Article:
It does not escape my notice, as I sit reading and watching Slutkin’s work, that the people involved are primarily composed of Africans and African-Americans and are in communities I would call home. Slutkin’s model resonates with me. I feel dance-arts have a presence in the metaphor of violence as disease. Dance is not readily a part of the immediate trauma response of the first step (interrupt transmission) but can contribute to the steps ‘change individual behaviour’ and ‘change norms’. I theorise that within this medical-based metaphor dance-arts boost the ‘immune system’. They strengthen the individual’s ability to avoid infection and recover from the infection of violence. Therefore, dance-arts are important as a preventative measure. They would be a part of the ‘health’ of the environment, they counteract the degree to which an outbreak of the infectious violence affected a community.

Places of home

The Cure Violence Foundation, initiated by Dr. Gary Slutkin in 1995, proposes that violence spreads or behaves like an infectious disease. Slutkin suggests the procedure for working with infectious diseases maps directly to strategies for curbing community violence(1). After experience fighting diseases such as tuberculosis in Somalia, Slutkin returned home to the USA to find similar clusters of death due to street violence. Slutkin’s theory for treating violence as an infectious disease draws on health strategies for reversing epidemics, summarised in three steps: interrupt transmission; prevent further spread; and shift norms (for long-term group immunity).

It does not escape my notice, as I sit reading and watching Slutkin’s work, that the people involved are primarily composed of Africans and African-Americans and are in communities I would call home. Slutkin’s model resonates with me. I feel dance-arts have a presence in the metaphor of violence as disease. Dance is not readily a part of the immediate trauma response of the first step (interrupt transmission) but can contribute to the steps ‘change individual behaviour’ and ‘change norms’. I theorise that within this medical-based metaphor dance-arts boost the ‘immune system’. They strengthen the individual’s ability to avoid infection and recover from the infection of violence. Therefore, dance-arts are important as a preventative measure. They would be a part of the ‘health’ of the environment, they counteract the degree to which an outbreak of the infectious violence affected a community…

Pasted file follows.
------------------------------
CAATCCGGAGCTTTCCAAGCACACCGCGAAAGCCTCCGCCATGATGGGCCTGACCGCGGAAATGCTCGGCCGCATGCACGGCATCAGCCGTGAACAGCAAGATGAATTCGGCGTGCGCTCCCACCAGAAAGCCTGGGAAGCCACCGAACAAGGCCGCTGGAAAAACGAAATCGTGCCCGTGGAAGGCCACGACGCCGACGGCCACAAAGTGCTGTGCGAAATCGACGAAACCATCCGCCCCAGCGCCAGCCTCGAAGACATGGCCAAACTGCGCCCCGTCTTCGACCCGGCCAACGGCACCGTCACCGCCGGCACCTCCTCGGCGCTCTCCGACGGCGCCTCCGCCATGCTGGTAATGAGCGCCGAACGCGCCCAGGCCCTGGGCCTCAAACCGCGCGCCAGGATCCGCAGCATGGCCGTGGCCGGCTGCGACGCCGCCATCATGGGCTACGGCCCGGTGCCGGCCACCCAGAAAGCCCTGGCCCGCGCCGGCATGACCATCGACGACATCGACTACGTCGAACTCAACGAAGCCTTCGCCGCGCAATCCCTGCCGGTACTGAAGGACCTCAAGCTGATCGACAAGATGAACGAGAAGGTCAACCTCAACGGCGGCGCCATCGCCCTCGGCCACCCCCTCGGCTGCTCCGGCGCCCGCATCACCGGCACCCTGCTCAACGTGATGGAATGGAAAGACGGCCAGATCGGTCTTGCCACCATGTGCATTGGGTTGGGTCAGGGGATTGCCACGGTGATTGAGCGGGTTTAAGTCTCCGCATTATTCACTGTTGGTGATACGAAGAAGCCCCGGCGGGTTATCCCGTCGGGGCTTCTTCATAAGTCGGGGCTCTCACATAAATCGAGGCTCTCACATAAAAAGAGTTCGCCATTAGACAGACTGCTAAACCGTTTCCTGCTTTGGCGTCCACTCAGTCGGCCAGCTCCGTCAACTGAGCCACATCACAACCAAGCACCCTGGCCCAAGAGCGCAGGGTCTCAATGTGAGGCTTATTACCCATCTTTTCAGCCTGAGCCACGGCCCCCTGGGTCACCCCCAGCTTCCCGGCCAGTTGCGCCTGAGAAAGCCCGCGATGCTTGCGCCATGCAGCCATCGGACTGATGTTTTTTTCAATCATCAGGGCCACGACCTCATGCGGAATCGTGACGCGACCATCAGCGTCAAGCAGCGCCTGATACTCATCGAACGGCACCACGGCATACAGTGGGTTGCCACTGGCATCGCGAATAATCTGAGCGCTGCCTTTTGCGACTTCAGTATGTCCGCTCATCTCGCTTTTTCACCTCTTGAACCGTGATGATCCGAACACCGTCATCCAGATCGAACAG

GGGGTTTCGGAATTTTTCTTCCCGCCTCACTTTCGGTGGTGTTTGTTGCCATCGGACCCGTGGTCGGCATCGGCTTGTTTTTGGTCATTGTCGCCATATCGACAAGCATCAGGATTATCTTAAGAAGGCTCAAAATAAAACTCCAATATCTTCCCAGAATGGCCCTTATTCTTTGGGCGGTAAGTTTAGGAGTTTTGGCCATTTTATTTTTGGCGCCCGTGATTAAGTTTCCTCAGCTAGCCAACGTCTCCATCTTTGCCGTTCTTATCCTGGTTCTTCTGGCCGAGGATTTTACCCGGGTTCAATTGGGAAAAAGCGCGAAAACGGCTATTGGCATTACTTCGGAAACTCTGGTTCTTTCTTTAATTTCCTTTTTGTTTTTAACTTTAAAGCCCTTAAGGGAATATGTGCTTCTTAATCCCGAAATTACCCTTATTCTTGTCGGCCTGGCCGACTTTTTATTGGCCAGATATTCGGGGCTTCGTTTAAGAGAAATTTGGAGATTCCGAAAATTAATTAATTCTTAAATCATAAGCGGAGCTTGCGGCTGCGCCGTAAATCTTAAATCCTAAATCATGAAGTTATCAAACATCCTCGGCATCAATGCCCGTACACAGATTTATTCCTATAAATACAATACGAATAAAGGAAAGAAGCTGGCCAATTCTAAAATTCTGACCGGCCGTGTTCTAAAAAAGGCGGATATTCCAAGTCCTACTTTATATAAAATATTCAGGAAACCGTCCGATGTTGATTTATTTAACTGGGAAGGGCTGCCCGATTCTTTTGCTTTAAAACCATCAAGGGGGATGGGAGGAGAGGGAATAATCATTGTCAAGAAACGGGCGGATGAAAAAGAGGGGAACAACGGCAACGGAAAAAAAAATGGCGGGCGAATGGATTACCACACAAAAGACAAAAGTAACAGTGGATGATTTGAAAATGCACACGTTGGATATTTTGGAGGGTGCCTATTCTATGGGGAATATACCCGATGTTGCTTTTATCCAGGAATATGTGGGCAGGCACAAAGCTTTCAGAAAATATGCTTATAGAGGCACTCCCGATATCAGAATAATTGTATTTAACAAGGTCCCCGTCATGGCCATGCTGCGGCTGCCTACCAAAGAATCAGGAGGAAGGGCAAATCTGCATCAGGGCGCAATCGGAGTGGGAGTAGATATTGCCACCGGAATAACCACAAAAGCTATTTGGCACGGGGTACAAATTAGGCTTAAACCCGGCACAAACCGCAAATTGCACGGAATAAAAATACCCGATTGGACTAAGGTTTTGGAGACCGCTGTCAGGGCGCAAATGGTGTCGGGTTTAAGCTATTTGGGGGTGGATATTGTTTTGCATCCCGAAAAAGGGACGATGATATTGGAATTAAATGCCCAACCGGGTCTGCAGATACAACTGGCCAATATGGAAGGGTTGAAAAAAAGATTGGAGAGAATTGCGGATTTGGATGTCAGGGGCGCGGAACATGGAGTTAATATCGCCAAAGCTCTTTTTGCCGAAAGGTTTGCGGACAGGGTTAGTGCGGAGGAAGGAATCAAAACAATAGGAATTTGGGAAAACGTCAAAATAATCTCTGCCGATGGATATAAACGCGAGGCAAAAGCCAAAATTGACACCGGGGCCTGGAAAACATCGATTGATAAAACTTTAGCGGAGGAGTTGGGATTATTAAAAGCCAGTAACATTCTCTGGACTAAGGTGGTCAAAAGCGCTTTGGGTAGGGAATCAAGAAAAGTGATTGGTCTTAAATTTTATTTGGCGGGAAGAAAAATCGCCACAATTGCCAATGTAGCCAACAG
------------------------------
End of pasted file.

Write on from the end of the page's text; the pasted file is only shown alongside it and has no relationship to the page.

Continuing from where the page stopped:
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Transactional spaces: feedback, critical thinking, and learning dance technique

Transactional spaces: feedback, critical thinking, and learning dance technique

– authored with Rose Payne, published in Journal of Dance Education (JODE)

citation: Akinleye, A. and R. Payne (2016) Transactional Space: Feedback, critical thinking, and learning dance technique, Journal of Dance Education, Vol.16 Iss: 4, pp.144-148,

Abstract: This article explores attitudes about feedback and critical thinking in dance technique classes. We discuss an expansion of our teaching practices to include feedback as bi-directional (transactional) and a part of developing critical thinking skills in student dancers.